The impact of being on a board is bigger than people realize.
Many people feel honored when asked to join a board, be it a local school, shul or charity organization, and they should be. It is a testament not only to their perceived value in the community but also to the insight they can bring to ongoing challenges. Of course, there is the financial component where donations are expected, and often fundraising “for the cause” is a significant factor. Sounds great—giving your time, energy and resources to such worthy causes, and it is, but is that all you are giving?
What many people don’t realize is that one small decision, or even an oversight, can have a devastating impact not only to the organization but to the board members—personally. That’s right, a board member’s assets—home, financial holdings etc.—can be at risk if the board does not carry the right insurance coverage. It’s not enough to have a chosen limit ($1M, $5M or more) but the coverage has to be customized to offer the right protection. Directors’ and officers’ policies can and should be tailored to fit specific needs since no two situations are exactly the same.
Few board members ask to see the policy, let alone know the limit they are covered for, which is astounding. Of all the schools, shuls and nonprofit entities I insure, I only had one request to know what limits are afforded in the policy. Unfortunately, there is an inherent conflict when joining a nonprofit—they are usually not well funded and therefore the insurance is inadequate to begin with. While knowing the limits are a start, it can be meaningless if the policy has exclusions that leave the board members completely bare. Tucked at back of the hundred or so pages of legal jargon, if you haven’t already fallen asleep, are endorsements and exclusions that become the minefield of protection.
What if the board approves a security company and something happens? Parents or members sue the board for lack of due diligence. What was once a simple decision now becomes a procedural nightmare. What happens if one board member decides to sue another? The “insured vs. insured” exclusion is typical of these policies and offers no protection when one board member is fed up and sues. Disagreements about the way finances are managed, contracts signed, school and shul funds are allocated are all examples of real-world cases that have led to hundreds of thousands of dollars in claims. Not all of the claims’ expenses are for awarded damages, but the legal fees from sorting through countless emails and documentation at high rates cause the defense cost to skyrocket. Even if no damages are paid, legal fees alone can easily exceed $100,000 depending on the discovery length.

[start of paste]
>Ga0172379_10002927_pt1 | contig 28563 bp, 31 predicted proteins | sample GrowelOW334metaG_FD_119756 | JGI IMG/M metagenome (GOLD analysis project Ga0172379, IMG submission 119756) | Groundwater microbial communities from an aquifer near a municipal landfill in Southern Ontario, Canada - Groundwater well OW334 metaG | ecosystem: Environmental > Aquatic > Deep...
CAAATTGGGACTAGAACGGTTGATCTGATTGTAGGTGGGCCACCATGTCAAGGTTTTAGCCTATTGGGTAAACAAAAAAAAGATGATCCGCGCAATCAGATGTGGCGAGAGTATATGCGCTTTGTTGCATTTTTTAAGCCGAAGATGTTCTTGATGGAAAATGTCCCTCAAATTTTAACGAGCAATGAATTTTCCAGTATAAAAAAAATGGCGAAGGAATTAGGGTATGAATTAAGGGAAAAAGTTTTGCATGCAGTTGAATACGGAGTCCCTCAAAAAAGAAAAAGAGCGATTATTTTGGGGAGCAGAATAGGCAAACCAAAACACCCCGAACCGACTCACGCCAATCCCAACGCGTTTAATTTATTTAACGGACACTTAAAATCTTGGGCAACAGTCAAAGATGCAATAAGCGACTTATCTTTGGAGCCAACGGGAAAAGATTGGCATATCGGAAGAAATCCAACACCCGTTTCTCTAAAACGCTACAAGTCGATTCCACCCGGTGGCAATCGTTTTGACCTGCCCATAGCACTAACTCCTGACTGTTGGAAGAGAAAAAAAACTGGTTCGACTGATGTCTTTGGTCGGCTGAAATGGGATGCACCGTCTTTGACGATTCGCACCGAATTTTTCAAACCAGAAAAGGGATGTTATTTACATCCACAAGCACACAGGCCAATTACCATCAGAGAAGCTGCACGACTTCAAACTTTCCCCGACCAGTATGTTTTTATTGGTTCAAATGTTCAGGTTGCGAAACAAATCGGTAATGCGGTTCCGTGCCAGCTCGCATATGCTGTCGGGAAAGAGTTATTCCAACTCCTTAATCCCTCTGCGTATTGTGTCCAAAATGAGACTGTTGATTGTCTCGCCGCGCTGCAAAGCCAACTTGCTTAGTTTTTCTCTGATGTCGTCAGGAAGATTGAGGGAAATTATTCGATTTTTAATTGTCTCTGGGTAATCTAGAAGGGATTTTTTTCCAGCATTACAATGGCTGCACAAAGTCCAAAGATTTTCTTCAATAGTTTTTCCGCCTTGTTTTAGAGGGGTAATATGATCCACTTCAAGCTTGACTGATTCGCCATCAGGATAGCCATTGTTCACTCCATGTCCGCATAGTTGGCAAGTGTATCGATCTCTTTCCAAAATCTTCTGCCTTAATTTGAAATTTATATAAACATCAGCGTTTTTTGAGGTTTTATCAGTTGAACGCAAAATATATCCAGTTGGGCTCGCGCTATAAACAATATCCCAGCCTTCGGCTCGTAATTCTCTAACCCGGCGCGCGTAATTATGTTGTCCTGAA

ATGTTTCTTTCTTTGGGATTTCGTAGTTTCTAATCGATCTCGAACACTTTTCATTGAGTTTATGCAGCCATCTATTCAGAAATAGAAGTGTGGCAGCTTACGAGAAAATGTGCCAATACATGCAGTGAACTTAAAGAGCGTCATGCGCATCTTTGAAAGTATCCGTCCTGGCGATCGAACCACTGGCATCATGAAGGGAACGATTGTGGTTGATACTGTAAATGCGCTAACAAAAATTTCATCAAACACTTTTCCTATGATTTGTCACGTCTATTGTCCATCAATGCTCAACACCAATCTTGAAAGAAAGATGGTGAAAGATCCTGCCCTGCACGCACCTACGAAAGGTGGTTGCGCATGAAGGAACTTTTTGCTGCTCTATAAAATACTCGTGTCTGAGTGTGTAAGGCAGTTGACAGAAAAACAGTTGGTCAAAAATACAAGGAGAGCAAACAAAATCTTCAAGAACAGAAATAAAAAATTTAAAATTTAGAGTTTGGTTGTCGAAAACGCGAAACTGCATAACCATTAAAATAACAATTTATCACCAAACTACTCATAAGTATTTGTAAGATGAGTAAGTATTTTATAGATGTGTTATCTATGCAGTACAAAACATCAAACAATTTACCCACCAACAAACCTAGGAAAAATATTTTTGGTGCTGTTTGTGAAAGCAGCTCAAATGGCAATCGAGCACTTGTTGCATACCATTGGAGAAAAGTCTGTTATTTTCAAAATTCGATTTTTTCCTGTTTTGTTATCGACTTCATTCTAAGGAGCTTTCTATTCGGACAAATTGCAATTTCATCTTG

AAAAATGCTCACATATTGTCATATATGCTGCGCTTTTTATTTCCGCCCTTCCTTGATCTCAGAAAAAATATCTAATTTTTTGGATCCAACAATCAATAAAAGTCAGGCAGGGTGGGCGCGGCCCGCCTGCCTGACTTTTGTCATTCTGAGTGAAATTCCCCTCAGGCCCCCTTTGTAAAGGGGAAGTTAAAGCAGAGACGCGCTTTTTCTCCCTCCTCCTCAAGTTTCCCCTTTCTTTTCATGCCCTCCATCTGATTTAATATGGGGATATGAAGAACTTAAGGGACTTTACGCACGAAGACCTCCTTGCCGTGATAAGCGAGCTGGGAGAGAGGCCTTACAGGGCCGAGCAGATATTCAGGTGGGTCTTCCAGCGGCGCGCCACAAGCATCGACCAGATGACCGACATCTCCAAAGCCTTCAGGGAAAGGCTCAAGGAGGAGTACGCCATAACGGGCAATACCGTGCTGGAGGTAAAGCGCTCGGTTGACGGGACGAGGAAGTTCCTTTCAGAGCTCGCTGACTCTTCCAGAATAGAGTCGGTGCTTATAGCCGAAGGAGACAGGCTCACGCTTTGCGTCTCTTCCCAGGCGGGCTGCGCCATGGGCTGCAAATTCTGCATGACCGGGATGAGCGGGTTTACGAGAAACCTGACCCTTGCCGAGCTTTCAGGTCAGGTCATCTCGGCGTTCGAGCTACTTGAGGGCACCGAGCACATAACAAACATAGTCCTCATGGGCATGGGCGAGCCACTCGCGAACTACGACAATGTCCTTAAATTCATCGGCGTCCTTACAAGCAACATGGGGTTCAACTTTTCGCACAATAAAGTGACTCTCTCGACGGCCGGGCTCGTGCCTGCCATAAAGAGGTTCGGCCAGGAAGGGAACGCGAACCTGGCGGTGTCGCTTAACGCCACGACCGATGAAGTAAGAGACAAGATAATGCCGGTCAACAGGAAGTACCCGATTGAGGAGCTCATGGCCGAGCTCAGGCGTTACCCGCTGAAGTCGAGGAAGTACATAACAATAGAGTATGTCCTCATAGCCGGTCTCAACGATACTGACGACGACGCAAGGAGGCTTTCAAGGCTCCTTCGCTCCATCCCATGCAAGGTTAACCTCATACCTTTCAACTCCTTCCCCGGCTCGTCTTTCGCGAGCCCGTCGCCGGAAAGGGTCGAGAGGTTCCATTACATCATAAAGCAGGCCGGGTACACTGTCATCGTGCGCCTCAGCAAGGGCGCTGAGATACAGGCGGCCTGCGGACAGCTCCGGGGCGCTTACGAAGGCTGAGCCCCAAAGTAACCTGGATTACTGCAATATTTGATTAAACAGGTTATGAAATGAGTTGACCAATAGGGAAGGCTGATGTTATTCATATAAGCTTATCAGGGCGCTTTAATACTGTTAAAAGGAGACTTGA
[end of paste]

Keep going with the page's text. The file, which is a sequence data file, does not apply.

A nonprofit, performing routine duties, can be sued by an outraged member or ex-member who brings the board into the law suit while looking for deeper pockets. Suddenly, the board member who only meant well for the institution can now be facing a real legal battle that can impact personal finances should the nonprofit have inadequate coverage. The same applies to for-profits and any entity with a board.
The complexity of these policies cannot be overstated. Insurance companies don’t just write a check because the broker files a claim. The fine print of these policies contain exclusions that can also terminate coverage if the application itself contains any misrepresentation. This is a key factor since it is usually the overworked CEO or business administrator filling it out without the final approval of the board. Information innocently misstated can lead to the total denial of a claim.
People will often regale me with stories in which an insurance company denied a claim that “should have been paid.” We get what we pay for and more often than not, the insurance policy couldn’t be more clear. Insurance is a contract, a legally binding one, and if it is not read carefully or customized, there is not much that can be done. Shopping for price instead of coverage has its limitations.
With all this being said, I hope I didn’t scare you away from joining a worthy board. On the contrary, I hope you join and add the value uniquely requested of you. Just make sure you are aware of the potential hazards so you may avoid them. If nothing else, your homeowner and umbrella policy, if written correctly, may afford you missing coverage. Request the full policy and have an attorney or broker you trust look it over so that you can give the cause the full attention it deserves.
By David Feuerstein
David Feuerstein is a senior vice president with Brown & Brown (NYSE:BRO), the largest insurance broker in NJ. David’s consultative approach toward employee benefits, property, casualty and personal insurance has fostered strong ties with his clients. David can be reached at [email protected] or 973-549-1947.